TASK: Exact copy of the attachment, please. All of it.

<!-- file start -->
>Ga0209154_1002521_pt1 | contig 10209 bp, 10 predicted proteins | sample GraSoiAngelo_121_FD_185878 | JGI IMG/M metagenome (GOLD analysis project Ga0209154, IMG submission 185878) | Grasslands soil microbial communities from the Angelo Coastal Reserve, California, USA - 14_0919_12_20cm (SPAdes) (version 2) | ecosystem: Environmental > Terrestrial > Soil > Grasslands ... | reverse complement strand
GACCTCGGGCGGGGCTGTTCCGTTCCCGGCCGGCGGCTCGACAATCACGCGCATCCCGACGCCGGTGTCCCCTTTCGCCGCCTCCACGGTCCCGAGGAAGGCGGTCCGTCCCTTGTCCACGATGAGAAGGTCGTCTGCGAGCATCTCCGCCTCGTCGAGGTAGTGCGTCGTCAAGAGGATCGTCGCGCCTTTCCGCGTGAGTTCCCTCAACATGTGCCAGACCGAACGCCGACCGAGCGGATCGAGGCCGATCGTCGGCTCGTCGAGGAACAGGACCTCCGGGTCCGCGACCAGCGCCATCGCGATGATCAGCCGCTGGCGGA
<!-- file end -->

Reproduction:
>Ga0209154_1002521_pt1 | contig 10209 bp, 10 predicted proteins | sample GraSoiAngelo_121_FD_185878 | JGI IMG/M metagenome (GOLD analysis project Ga0209154, IMG submission 185878) | Grasslands soil microbial communities from the Angelo Coastal Reserve, California, USA - 14_0919_12_20cm (SPAdes) (version 2) | ecosystem: Environmental > Terrestrial > Soil > Grasslands ... | reverse complement strand
GACCTCGGGCGGGGCTGTTCCGTTCCCGGCCGGCGGCTCGACAATCACGCGCATCCCGACGCCGGTGTCCCCTTTCGCCGCCTCCACGGTCCCGAGGAAGGCGGTCCGTCCCTTGTCCACGATGAGAAGGTCGTCTGCGAGCATCTCCGCCTCGTCGAGGTAGTGCGTCGTCAAGAGGATCGTCGCGCCTTTCCGCGTGAGTTCCCTCAACATGTGCCAGACCGAACGCCGACCGAGCGGATCGAGGCCGATCGTCGGCTCGTCGAGGAACAGGACCTCCGGGTCCGCGACCAGCGCCATCGCGATGATCAGCCGCTGGCGGA